When the goal is to get stops, where does the ball drop?
Preached thus far in the Piston's post-game interviews has been the idea of defense, even going so far as to ignore offensive struggles. Even since Greg Monroe has started playing well, and Knight has been playing decently, Rodney Stuckey has truly brought down their offensive efficiency. Prince has played as Prince is expected to play at this point; he stops the flow of the game and takes the ball to get a high percentage shot for better or worse. Maxiell has played decidedly well for the first 8 minutes of games, giving the illusion of good play overall.
Overall the Pistons have given up entirely too many second chance points simply because they don't finish out their defensive possessions by rebounding the ball. People tend to forget that rebounding is the most important part of defense: You can make the other team take as many bad shots as you want, if they continuously get the offensive rebound it doesn't matter at all.
Still, the Pistons preach defense, and everyone on the team appears to buy into the mind frame even though it hasn't translated onto the court. Greg Monroe, for his lack of athletic ability, has to be rated as mediocre on the defensive end. This isn't for a lack of trying, as Monroe has played several plays of great defense, getting steals, making shots difficult even if they still go in, and overplaying in order to get stops all on his own. But for every good defensive play, there is a bad play. Unlike someone like Rondo who plays excessive defense that would likely get most others benched, Greg Monroe has no Kevin Garnett to clean up the slack and make up for a gamble play not paying off. Thus, Monroe's defense has to be considered consistently either pretty good, or pretty bad, averaging out to mediocre.
The guards defense has not made anything easy on Monroe either, and Prince appears to have lost a step. Maxiell's helpside defense has left a lot to be desired and Prince's rotations are no where near as crisp as Jerebko and Singler's. Add to that recipe the fact that Singler and Jerebko are hustling the entire time they are on the court, including a 14 minute stint for Singler against the Kings to finish out the game, and it's hard to see the starting line up stay the same.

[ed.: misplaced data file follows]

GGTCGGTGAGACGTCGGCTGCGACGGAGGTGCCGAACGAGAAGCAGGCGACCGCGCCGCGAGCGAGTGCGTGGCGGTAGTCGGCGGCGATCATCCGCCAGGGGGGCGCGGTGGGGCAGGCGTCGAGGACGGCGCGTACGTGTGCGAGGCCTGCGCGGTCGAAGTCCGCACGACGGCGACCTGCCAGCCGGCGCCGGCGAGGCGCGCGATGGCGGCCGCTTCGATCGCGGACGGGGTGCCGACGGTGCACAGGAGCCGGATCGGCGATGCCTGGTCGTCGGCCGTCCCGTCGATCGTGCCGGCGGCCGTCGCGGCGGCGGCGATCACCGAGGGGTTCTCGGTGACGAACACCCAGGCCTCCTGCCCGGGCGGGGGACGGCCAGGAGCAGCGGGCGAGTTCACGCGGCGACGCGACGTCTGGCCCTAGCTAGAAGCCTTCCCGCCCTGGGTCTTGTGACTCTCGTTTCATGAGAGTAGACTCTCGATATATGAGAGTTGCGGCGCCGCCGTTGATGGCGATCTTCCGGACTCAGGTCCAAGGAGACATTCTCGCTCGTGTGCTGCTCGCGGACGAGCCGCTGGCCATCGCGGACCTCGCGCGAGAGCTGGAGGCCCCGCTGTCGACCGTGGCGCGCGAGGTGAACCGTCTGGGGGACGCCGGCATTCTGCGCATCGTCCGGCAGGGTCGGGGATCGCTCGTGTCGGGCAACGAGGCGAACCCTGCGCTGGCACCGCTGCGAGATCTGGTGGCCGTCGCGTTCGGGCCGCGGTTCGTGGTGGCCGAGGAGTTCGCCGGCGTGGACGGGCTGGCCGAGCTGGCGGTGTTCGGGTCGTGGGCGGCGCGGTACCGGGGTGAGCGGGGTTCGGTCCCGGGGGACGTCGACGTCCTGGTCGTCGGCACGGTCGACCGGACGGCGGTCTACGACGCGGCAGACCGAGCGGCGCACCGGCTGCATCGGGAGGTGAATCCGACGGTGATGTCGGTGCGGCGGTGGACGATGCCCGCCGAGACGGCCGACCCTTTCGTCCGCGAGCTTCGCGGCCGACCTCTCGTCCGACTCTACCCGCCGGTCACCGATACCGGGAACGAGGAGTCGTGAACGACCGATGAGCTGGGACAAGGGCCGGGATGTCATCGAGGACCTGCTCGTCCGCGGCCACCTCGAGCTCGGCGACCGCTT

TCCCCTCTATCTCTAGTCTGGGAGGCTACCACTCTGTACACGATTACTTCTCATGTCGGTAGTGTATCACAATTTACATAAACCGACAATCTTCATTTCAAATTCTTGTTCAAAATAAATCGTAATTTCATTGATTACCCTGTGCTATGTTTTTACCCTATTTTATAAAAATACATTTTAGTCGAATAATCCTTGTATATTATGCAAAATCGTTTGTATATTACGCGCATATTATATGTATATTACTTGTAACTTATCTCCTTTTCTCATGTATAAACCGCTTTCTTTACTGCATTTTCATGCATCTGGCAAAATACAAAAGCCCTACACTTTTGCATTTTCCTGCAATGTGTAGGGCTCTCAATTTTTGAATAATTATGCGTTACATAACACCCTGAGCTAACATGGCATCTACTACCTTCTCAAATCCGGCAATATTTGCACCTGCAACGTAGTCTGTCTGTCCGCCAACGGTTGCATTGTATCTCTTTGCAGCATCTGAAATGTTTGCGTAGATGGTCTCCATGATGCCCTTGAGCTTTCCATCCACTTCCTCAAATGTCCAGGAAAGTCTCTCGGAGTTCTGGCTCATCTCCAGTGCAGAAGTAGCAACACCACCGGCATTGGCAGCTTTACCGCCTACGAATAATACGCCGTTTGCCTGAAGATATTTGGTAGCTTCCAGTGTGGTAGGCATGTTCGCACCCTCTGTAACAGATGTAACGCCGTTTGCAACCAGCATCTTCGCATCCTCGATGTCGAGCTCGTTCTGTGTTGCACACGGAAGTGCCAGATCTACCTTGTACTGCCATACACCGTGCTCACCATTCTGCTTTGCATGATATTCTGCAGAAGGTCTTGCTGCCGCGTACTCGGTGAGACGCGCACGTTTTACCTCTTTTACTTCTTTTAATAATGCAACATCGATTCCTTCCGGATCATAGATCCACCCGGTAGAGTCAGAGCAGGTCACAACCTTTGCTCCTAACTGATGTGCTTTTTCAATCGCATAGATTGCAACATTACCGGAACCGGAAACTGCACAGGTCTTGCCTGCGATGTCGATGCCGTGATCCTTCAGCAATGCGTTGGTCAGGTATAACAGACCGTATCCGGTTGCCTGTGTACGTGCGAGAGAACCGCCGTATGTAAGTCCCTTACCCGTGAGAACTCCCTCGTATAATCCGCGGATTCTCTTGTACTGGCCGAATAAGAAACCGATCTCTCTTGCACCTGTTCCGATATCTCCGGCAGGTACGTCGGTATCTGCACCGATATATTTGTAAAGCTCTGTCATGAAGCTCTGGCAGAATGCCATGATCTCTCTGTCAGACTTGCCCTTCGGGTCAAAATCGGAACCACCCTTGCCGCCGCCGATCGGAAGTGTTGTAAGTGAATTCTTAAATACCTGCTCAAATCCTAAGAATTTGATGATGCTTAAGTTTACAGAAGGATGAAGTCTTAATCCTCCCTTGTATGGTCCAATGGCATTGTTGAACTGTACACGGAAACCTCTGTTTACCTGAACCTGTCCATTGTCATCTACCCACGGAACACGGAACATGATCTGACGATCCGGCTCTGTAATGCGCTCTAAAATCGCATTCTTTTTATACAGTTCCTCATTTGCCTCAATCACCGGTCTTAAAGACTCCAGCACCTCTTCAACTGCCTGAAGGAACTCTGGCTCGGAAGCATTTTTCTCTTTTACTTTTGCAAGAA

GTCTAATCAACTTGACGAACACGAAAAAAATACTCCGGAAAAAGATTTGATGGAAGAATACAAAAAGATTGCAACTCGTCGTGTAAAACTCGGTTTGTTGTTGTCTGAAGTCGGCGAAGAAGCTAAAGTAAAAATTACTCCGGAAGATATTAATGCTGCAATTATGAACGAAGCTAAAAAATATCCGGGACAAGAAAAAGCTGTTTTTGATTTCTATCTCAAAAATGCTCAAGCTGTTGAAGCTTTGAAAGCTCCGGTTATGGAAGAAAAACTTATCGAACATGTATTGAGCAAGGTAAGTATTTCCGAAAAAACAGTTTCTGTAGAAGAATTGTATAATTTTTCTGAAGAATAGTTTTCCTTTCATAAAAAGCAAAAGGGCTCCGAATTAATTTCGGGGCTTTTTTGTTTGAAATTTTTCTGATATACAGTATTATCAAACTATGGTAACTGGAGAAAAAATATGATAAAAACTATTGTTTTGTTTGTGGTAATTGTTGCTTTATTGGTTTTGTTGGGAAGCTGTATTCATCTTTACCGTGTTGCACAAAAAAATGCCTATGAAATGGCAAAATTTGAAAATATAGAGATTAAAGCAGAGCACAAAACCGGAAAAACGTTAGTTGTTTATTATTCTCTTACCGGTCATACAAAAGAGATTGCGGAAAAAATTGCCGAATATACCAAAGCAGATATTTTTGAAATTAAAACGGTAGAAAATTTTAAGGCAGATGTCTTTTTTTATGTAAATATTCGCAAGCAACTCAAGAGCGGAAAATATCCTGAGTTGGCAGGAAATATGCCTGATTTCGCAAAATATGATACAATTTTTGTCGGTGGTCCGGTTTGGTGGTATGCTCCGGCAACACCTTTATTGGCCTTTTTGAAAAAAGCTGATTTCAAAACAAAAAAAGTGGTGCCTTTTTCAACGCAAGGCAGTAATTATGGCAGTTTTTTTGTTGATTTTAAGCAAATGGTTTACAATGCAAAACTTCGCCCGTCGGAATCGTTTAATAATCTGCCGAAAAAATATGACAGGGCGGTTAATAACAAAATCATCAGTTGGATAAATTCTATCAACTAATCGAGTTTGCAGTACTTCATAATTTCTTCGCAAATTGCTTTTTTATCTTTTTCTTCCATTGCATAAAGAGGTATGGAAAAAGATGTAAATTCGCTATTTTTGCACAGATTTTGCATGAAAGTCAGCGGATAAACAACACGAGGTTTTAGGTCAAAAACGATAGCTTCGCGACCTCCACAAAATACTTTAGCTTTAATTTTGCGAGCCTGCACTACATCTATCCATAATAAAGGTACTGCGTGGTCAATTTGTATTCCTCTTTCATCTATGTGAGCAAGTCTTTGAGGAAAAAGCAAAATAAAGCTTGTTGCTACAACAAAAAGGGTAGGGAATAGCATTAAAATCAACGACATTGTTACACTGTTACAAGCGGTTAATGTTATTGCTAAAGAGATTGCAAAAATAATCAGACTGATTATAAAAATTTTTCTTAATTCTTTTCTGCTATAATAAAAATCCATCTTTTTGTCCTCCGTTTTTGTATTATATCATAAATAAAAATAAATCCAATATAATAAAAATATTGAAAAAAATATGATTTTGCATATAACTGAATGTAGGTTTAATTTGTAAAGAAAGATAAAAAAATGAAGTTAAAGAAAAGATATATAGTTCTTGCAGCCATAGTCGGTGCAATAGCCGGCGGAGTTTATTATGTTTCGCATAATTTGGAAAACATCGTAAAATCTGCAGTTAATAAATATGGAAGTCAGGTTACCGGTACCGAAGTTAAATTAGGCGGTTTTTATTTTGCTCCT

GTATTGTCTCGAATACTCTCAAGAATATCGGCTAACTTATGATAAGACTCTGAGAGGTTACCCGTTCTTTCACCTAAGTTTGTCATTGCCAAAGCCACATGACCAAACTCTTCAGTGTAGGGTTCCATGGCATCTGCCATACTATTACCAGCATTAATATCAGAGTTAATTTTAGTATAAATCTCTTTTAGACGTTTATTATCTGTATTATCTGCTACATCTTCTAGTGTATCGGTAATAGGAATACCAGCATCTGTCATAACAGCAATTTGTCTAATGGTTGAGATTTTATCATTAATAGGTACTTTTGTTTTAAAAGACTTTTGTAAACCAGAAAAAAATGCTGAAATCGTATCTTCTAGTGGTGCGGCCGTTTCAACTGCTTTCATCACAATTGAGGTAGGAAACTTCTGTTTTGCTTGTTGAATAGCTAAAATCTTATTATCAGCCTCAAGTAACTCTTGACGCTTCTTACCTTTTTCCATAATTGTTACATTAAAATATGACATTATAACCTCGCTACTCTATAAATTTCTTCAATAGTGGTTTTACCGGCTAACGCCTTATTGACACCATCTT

What is the problem?
The problem is simple for the Pistons: Their best players, with the exception of Monroe, appear to have regressed or not play well through this point. Their best players are all offensive players with defense relying only on effort and not the athleticism it requires. They practice only defensive schemes, or at least it appears so with their terrible offensive execution. Their best defensive players are all on the bench.
So we have a team that can't play defense, playing energy bench players as starters, not focusing on their offensive potential, failing to execute offensively in games, preaching defense while sitting their best defensive player with the most upside on the team in favor of aging veterans, and allowing that player to only play 5 minutes in their last game. There is, somewhere, a misunderstanding of the strengths of not only individual players, but the team as a whole.